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In this Morning Brief, we open with results of the 2021 Marie Skłodowska-Curie Actions (MSCA) call for Doctoral Networks in which the European Commission will fund a total of 144 doctoral programmes, a fascinating piece on global AI harmonisation just in time for the voting of the AI Act, feedback from the INESC MN Co-Director Virginia Chu on two events advertised in last week’s Morning Brief, news on the Stick to Science initiative, the EIT Health Fund, and more!  

Any comments or suggestions, hit me up with an email on teresa.carvalho@inesc.pt.

In today's Morning Brief:

In today’s Morning Brief:

MSCA awards €405 million for doctoral programmes

The European Commission has announced the results of the 2021 Marie Skłodowska-Curie Actions (MSCA) call for Doctoral Networks. The European Research Executive Agency (REA) received 1076 applications for this call, the first under the Horizon Europe programme for research and innovation.

The European Commission will fund a total of 144 doctoral programmes with €405 million with the prospect of training over 1500 doctoral candidates in and outside academia. €53 million will be awarded to 18 Industrial Doctoral programmes to train PhD candidates and develop their skills outside academia, including industry and business. Doctoral candidates will also benefit from joint industry-academia supervision. €36 million will be dedicated to 10 Joint Doctoral programmes, which promote joint selection, training and supervision leading to joint or multiple doctoral degrees.

Read more here.

 

Is global AI harmonization actually achievable?

According to Science|Business, “Amid rising geopolitical tensions and intensifying polarisation, building a global consensus around the use of artificial intelligence (AI) is likely to be tough. Yet experts at a recent Science|Business Data Rules workshop were cautiously optimistic that the necessary political will exists. If they fail to achieve some form of coordination, all of the world’s major powers will suffer, according to MEP Brando Benifei, one of the European Parliament’s rapporteurs for the EU’s AI Act, which could arrive on the statute books next year. “I think it would be a problem, not just for Europe, but for all the players involved because artificial intelligence will be a very pervasive technology,” he said. “Having two different contexts of application, standards and regulation will make it complicated to deal with all the activities that now interconnect the world. So I think we need really to put an effort into avoiding this situation.” While contending that Europe is now leading the world in developing horizontal legislation for AI, Benifei said: “It’s striking that China as in the last year, partly caught up in the race to regulate… In fact, China has recently had privacy and cyber-security legislation in place and is now also regulating the use of algorithms. The United States, on the other hand, is apparently more reluctant to regulate artificial intelligence seeing in Europe’s choices, the intention to penalise American companies.” He described such maneuverings “as a power struggle” with an uncertain outcome. The EU still needs to achieve an internal consensus about the best way to regulate AI. Benifei said that the current draft of the AI Act may need to be amended following “reflections” on the distribution of responsibilities across the AI value chain, the governance structure and the criteria that determines whether an AI system is deemed high risk or low risk. He also expects Parliament to seek to strengthen the protection of democracy and democratic processes, as well as extending the list of banned activities to encompass so-called social scoring by private companies.”.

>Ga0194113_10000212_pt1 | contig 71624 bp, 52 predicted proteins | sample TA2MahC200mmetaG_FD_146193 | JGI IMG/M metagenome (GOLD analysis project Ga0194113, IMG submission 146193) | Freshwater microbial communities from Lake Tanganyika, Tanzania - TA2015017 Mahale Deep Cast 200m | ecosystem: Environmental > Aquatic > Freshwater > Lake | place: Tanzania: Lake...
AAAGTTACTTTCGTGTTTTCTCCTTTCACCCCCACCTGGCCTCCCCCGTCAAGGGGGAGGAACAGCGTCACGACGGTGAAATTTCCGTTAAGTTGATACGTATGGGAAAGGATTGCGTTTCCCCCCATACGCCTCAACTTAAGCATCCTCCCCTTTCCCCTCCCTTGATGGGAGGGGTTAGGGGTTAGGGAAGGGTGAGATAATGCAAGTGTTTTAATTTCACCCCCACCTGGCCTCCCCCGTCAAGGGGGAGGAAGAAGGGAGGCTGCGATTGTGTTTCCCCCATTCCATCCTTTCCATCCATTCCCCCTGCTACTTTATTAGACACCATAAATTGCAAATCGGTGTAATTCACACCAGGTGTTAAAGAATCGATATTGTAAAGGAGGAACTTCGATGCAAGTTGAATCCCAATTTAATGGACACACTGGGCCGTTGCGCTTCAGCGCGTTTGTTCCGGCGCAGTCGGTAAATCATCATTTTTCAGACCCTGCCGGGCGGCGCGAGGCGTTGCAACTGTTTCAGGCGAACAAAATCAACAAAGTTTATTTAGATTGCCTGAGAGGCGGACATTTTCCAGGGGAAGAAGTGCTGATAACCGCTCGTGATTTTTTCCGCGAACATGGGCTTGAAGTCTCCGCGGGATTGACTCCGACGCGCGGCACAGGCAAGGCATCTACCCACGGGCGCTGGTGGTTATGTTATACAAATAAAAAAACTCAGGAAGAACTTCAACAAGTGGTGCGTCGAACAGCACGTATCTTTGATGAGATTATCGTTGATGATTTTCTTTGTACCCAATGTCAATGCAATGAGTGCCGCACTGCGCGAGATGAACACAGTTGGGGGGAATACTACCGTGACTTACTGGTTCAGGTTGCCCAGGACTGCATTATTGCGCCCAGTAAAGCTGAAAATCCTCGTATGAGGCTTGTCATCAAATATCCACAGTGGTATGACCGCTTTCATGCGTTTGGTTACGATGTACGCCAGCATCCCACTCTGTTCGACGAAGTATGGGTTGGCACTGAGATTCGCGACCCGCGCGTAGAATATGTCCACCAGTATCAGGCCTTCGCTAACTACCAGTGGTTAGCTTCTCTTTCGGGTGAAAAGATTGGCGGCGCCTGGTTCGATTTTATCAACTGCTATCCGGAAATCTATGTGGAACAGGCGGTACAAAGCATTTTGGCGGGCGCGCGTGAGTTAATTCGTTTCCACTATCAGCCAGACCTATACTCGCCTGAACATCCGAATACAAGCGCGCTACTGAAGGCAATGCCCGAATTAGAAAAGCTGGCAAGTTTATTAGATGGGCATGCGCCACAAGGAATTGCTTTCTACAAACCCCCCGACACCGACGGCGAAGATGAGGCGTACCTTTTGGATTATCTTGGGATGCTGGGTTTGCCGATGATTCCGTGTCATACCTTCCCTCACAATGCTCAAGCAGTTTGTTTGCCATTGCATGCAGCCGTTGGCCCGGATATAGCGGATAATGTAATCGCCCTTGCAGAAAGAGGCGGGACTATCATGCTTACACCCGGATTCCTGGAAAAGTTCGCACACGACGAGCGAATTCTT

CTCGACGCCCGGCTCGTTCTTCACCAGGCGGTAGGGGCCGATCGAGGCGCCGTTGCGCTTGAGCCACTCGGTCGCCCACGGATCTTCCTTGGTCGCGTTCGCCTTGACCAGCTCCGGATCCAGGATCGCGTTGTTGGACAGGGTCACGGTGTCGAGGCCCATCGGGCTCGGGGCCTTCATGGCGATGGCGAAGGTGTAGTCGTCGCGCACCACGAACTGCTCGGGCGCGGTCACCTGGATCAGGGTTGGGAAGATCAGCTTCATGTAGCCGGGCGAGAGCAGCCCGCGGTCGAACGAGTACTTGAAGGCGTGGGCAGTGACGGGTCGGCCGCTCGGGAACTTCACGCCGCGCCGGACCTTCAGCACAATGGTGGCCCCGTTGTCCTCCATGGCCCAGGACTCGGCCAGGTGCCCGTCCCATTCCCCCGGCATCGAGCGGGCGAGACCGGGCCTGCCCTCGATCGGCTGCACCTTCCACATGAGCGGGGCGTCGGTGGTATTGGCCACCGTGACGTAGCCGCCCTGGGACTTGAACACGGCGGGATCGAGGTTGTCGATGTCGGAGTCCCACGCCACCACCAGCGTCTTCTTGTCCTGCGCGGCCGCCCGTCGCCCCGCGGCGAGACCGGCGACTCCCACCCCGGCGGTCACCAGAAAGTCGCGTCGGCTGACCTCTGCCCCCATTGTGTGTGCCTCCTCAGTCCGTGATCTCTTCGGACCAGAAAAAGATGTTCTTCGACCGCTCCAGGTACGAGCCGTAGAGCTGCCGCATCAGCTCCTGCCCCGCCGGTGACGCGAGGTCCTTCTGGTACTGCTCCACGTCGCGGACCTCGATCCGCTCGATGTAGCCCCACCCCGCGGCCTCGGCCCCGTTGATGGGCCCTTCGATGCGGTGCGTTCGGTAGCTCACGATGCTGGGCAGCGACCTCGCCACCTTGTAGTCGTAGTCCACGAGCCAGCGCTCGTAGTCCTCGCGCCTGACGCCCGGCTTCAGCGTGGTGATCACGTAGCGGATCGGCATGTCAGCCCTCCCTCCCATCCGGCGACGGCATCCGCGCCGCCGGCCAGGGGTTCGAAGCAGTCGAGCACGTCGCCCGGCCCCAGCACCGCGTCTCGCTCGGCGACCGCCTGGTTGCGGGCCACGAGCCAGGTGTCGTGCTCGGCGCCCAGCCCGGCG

Info session on the European Chip Act

Last week, after it being featured in the Morning Brief, INESC MN Co-Director Virginia Chu attended the event, taking the time to write some words about it: “The European Chip Act is aimed at rebuilding a competitive Semiconductor manufacturing sector in Europe to secure critical industries. With the enormous capital needed for a state-of-the art semiconductor manufacturing facility, I am not at all sure how this will play out and if it is not “too little, too late”.  For RTO’s, there will be opportunities, in particular with training as qualified technical personnel was identified as a critical objective.”.

Check the programme here.

Check the presentation here.    

 

KDT Consultation Workshop on Silicon Photonics

Last week, after it being featured in the Morning Brief, INESC MN co-Director Virginia Chu attended the event, taking the time to write some words about it: “The Silicon Photonics session was a public consultation on a focused KDT Call on Silicon Photonics in 2022. This will be an Innovation Action (IA) and so will be high TRLs.  They want to bring the integration of CMOS with CMOS “uncommon” technologies (ie III-Vs) into high volume manufacturing. Pilot lines for front and back-end processing, packaging and testing at wafer, chip and device levels will be needed.”.

Check the programme here.

The presentations that took place during the workshop can be downloaded by clicking the title of the talk on the programme.

 

Stick to Science builds second wave

According to Science|Business, “The research community in Europe has rallied behind the Stick to Science campaign, set up in February to push for a rapid resolution to the exclusion of Switzerland and the United Kingdom from EU research and innovation programmes. Association of both countries to Horizon Europe is currently blocked because of political differences in other areas. The war in Ukraine has understandably taken attention away from political differences between the EU and its neighbours, but supporters of Stick to Science argue that it should also focus minds on finding a solution. “If we look at the current situation in the world, as dramatic and as shocking as it is, it becomes clear that free and open societies have to join forces from a political perspective in order to make progress in scholarship and science possible,” says Georg Schütte, chief executive of the Volkswagen Foundation and a former state secretary for research in Germany. “And the scientific communities in the UK, in Switzerland, and within the EU member states need each other.” The campaign has collected more than 5,000 signatures from 72 countries, including endorsements from more than 250 leading organisations from the world of science. These range from research funders and academies, to university alliances and international research centres. The call for action has also been heard in the media, with more than 80 articles published across Europe. But the situation is far from being resolved, so the campaign is holding a week of action calling for further support to keep up the pressure.”.